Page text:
They're never your books, no matter how much sweat you put into them. The person you're writing for always has a cast of characters and a set-up. To call what they give you a plot would be kind. Ego is always involved, although I've been very lucky so far, but I have a feeling I'm going to have trouble with this new client. He's written a novel, self-published, and he wants to turn it into a movie.
So, this isn't exactly a ghost assignment, but it's close. The producers have hired me to adapt this vanity-press potboiler into a screenplay for a run and gun, six actors and two locations blockbuster that used to be called a Drive-In movie but is now Direct-to-DVD.
But before I could write the screenplay, I had to read the novel, which was hard, because there is no story. None. Not a story to be found in all of the 300+ pages. Whenever I thought I saw a story coming down the road, it turned off into a rutted path of digression over golf, Arizona flora or a character we'd never hear from again, but for some reason, we had to know about their car and, if he was a tough guy, we would endure a penis joke. And no, they were never good penis jokes.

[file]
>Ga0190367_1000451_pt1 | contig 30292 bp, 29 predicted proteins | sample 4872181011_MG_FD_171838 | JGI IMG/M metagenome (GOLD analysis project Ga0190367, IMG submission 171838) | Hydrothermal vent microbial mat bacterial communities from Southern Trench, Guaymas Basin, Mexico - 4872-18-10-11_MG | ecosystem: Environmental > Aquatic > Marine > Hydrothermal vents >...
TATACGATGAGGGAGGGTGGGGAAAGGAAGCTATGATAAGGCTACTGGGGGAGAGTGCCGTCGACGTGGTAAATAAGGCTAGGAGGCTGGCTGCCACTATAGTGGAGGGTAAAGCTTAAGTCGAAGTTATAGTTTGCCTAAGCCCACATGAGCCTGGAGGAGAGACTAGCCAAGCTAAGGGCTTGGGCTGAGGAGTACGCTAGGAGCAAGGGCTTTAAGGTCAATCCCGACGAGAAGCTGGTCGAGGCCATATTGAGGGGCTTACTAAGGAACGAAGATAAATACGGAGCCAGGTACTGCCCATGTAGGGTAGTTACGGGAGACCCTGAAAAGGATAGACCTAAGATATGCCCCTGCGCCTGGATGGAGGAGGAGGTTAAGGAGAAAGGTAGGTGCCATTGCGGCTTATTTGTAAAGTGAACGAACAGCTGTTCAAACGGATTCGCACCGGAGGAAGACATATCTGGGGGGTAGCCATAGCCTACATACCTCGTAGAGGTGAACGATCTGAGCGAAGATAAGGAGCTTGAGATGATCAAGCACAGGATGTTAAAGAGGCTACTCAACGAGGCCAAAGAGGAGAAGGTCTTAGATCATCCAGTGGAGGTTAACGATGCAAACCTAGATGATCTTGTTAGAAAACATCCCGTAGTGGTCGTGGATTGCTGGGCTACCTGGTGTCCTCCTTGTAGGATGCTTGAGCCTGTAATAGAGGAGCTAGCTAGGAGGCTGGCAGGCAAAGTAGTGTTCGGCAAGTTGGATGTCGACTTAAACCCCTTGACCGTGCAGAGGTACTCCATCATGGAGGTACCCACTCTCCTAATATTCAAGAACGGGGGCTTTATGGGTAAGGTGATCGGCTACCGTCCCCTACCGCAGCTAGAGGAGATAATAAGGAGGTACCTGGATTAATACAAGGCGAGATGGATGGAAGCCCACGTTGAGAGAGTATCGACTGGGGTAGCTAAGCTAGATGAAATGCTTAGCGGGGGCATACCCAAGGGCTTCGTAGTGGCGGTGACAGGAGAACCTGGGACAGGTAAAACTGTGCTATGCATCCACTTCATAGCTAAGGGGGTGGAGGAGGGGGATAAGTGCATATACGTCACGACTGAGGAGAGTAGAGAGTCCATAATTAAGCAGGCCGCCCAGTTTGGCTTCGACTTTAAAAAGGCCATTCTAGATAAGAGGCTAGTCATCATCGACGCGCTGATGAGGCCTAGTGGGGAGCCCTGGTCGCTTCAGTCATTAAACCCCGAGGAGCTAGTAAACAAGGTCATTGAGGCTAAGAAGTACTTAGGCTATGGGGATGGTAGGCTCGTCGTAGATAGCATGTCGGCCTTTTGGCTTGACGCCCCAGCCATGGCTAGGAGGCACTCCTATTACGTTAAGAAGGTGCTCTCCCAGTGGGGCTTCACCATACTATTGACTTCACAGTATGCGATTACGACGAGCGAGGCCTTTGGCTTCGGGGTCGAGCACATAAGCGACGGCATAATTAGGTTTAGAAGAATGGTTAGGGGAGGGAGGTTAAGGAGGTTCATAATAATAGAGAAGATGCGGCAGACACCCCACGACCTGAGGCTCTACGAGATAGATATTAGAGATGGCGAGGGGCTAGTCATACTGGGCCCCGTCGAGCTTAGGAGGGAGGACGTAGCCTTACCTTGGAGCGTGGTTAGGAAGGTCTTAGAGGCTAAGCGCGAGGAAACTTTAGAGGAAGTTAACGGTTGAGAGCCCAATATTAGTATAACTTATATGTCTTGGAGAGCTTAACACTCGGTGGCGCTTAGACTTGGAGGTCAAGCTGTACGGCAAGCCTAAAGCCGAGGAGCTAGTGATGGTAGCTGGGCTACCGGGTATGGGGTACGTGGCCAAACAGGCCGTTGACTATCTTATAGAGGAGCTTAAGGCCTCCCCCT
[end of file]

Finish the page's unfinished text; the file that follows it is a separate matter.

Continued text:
So it's up to me to come up with penis jokes that are, you know, actually jokes. Not to mention a plot, motivations for characters that are are more complex than convenient, and most important, a plausible reason for a young woman to take off her shirt in the first three minutes.
That I can do.
People always ask about this kind of work for hire and wonder how I'd feel if the thing became a huge hit, making millions for my client while I was paid a Burger King wage. Ladies and gentlemen, I could be wrong, but I don't think this will be the Da Vinci Code. There's not enough lipstick in the world to brighten up this pig.
More as the production moves forward.
It's Monday. Time for work.